“We arrived at the gates of the Palace and it was like a fairy tale.” Patrick said. “The Palace was huge with towers and parapets silhouetting the night sky, and it was entirely lit up with colored lights. A canopied red carpet adorned with thousands of flowers guided us a quarter of a mile through courtyards to the reception. We were then greeted by a troop of performing turbaned sword dancers in white as the colorfully turbaned Prince & veiled Princess sat on a wonderfully decorated Dias. We sat right up front with full view of all of the festivities, and there were colorfully and exotically dressed Maharajas, political figures, and nobility everywhere. It was like a scene from the Arabian Nights!
Following ceremony, we were whisked away through carved stone hallways and secluded gardens. We continued past the rear of the Palace to a huge circular tent made of colorful strips of cloth for a small private dinner. I had the opportunity to meet a number of important people including the Chief Minister.
After it was all over, our car picked us up and transported us back to our Palace in Gondal, to a long and fully appreciated sleep.”
After leaving Gondal, Patrick traveled on to Varanasi, considered the oldest surviving city in the world, and perhaps the most sacred in India. In Varanasi, Patrick entered the River Ganges in ceremony. Following that, he had the privilege of being invited by the Presiding Priest of Lord Shiva (to whom the city is dedicated) to have his work blessed during the revered Aarti ritual on the banks of Ganges.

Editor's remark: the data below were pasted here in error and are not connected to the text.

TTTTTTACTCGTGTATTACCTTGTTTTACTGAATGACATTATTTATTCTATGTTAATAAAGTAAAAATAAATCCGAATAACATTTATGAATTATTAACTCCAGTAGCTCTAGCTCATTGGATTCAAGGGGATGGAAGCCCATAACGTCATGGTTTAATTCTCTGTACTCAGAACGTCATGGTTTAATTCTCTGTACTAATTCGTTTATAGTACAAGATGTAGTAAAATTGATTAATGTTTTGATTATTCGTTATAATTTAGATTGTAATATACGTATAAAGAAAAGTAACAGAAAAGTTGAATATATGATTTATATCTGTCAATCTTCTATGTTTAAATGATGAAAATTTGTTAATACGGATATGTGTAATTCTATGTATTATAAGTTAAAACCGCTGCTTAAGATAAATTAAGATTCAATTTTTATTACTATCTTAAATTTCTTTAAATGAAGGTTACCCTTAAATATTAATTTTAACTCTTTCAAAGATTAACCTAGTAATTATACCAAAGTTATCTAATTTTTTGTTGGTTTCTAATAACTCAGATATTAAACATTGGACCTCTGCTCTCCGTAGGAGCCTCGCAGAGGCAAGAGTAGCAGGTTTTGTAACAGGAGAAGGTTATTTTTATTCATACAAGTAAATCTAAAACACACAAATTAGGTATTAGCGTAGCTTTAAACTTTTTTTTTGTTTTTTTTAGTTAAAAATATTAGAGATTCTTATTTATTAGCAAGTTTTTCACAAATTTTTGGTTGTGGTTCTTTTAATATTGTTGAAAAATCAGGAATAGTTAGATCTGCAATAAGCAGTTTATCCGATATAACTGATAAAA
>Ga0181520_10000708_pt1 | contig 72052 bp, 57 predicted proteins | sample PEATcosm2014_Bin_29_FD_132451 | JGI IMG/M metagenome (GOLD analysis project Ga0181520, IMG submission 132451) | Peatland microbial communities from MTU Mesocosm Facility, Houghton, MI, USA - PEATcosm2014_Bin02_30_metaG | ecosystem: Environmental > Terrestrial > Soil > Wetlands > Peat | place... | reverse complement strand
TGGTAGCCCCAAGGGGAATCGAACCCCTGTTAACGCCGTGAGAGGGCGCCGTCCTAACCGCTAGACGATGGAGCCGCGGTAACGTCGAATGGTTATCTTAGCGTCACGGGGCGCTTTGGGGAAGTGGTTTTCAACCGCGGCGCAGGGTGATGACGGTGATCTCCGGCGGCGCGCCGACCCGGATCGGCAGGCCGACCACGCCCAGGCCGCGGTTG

“As the water enveloped me, I came to understand the sacredness of this place. I could feel the bones of those who were recently put to rest under my feet and between my toes, and the silt that had washed down from the mountains slid past like thick syrup carrying the memory of all it had seen. I’d heard Crocodiles patrolled the waters speeding up the decay process as I watched the cremation fires only yards away, like a conveyor belt of celebration and sadness, and I realized that this is the very vortex between life and death, an Axis Mundi if you will. Everything eventually ends up in the river, and everything emerges from it. On my third time down under, the river spoke to me, and I will never be the same.”
On February 26th, Patrick spoke at the International Conference on Spiritual Paradigm for Surmounting Global Management Crisis at the School of Management Sciences, Varanasi, sharing a Pagan perspective toward resolving the Global crisis.
Patrick also met with several world renowned Swamis at their Ashrams, and had detailed discussions with them on spirituality and on creating alliances between Pagans and Hindus.
Patrick will finish his tour of India, visiting several more Ashrams and speaking at the World Council of Elders of Ancient Traditions & Cultures in Haridwar.
“My journey has not only been one of making important alliances and gaining respect for our Pagan traditions, it has also been a deep spiritual journey for me personally. I hope I can share what I’ve learned with my community when I return, and that I have opened doorways that will make it easier for others to follow.”
[I’d like to thank Patrick McCollum, and the Patrick McCollum Foundation for sending us this update. Patrick’s increasing role as an international interfaith diplomat for modern Pagans is both exciting and heartening. I hope that the bridges being built in India between Hindus and modern Pagans continue to strengthen and grow. You can read all of my coverage regarding Patrick McCollum’s work, here.]